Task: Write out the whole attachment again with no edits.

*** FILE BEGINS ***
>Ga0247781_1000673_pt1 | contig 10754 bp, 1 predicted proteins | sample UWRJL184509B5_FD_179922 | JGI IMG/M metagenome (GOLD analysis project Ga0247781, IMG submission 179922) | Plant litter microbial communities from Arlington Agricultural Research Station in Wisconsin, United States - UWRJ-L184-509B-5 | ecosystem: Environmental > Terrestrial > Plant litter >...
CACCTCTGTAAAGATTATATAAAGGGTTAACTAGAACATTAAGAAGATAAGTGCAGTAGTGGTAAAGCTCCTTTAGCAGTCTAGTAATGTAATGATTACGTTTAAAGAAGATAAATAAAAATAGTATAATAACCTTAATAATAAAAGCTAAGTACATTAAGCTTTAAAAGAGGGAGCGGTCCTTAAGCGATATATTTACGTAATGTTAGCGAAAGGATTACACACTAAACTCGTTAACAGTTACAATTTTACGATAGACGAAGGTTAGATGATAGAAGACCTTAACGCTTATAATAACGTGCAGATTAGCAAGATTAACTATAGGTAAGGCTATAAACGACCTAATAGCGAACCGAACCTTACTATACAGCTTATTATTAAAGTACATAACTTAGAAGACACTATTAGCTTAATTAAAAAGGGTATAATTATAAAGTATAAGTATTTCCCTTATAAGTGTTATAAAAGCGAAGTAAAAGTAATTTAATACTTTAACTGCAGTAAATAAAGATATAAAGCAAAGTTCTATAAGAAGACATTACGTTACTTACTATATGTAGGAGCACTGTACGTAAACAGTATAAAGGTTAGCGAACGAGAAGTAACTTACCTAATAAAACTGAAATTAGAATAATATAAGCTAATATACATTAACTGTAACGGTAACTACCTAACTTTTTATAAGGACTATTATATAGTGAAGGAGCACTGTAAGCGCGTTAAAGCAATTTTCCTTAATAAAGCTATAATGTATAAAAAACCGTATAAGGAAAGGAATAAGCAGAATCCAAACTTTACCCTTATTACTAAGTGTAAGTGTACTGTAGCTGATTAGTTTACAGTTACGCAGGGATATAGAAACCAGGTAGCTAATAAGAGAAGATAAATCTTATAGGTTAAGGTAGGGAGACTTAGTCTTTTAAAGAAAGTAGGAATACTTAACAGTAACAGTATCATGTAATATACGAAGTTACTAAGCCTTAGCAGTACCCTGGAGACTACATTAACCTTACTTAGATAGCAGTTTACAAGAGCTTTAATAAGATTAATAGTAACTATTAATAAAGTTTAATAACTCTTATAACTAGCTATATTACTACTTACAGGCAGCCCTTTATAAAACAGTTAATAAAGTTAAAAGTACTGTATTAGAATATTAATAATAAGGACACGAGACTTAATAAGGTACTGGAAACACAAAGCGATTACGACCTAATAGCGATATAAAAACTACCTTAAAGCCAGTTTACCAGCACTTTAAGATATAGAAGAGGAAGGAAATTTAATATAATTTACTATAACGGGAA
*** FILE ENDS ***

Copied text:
>Ga0247781_1000673_pt1 | contig 10754 bp, 1 predicted proteins | sample UWRJL184509B5_FD_179922 | JGI IMG/M metagenome (GOLD analysis project Ga0247781, IMG submission 179922) | Plant litter microbial communities from Arlington Agricultural Research Station in Wisconsin, United States - UWRJ-L184-509B-5 | ecosystem: Environmental > Terrestrial > Plant litter >...
CACCTCTGTAAAGATTATATAAAGGGTTAACTAGAACATTAAGAAGATAAGTGCAGTAGTGGTAAAGCTCCTTTAGCAGTCTAGTAATGTAATGATTACGTTTAAAGAAGATAAATAAAAATAGTATAATAACCTTAATAATAAAAGCTAAGTACATTAAGCTTTAAAAGAGGGAGCGGTCCTTAAGCGATATATTTACGTAATGTTAGCGAAAGGATTACACACTAAACTCGTTAACAGTTACAATTTTACGATAGACGAAGGTTAGATGATAGAAGACCTTAACGCTTATAATAACGTGCAGATTAGCAAGATTAACTATAGGTAAGGCTATAAACGACCTAATAGCGAACCGAACCTTACTATACAGCTTATTATTAAAGTACATAACTTAGAAGACACTATTAGCTTAATTAAAAAGGGTATAATTATAAAGTATAAGTATTTCCCTTATAAGTGTTATAAAAGCGAAGTAAAAGTAATTTAATACTTTAACTGCAGTAAATAAAGATATAAAGCAAAGTTCTATAAGAAGACATTACGTTACTTACTATATGTAGGAGCACTGTACGTAAACAGTATAAAGGTTAGCGAACGAGAAGTAACTTACCTAATAAAACTGAAATTAGAATAATATAAGCTAATATACATTAACTGTAACGGTAACTACCTAACTTTTTATAAGGACTATTATATAGTGAAGGAGCACTGTAAGCGCGTTAAAGCAATTTTCCTTAATAAAGCTATAATGTATAAAAAACCGTATAAGGAAAGGAATAAGCAGAATCCAAACTTTACCCTTATTACTAAGTGTAAGTGTACTGTAGCTGATTAGTTTACAGTTACGCAGGGATATAGAAACCAGGTAGCTAATAAGAGAAGATAAATCTTATAGGTTAAGGTAGGGAGACTTAGTCTTTTAAAGAAAGTAGGAATACTTAACAGTAACAGTATCATGTAATATACGAAGTTACTAAGCCTTAGCAGTACCCTGGAGACTACATTAACCTTACTTAGATAGCAGTTTACAAGAGCTTTAATAAGATTAATAGTAACTATTAATAAAGTTTAATAACTCTTATAACTAGCTATATTACTACTTACAGGCAGCCCTTTATAAAACAGTTAATAAAGTTAAAAGTACTGTATTAGAATATTAATAATAAGGACACGAGACTTAATAAGGTACTGGAAACACAAAGCGATTACGACCTAATAGCGATATAAAAACTACCTTAAAGCCAGTTTACCAGCACTTTAAGATATAGAAGAGGAAGGAAATTTAATATAATTTACTATAACGGGAA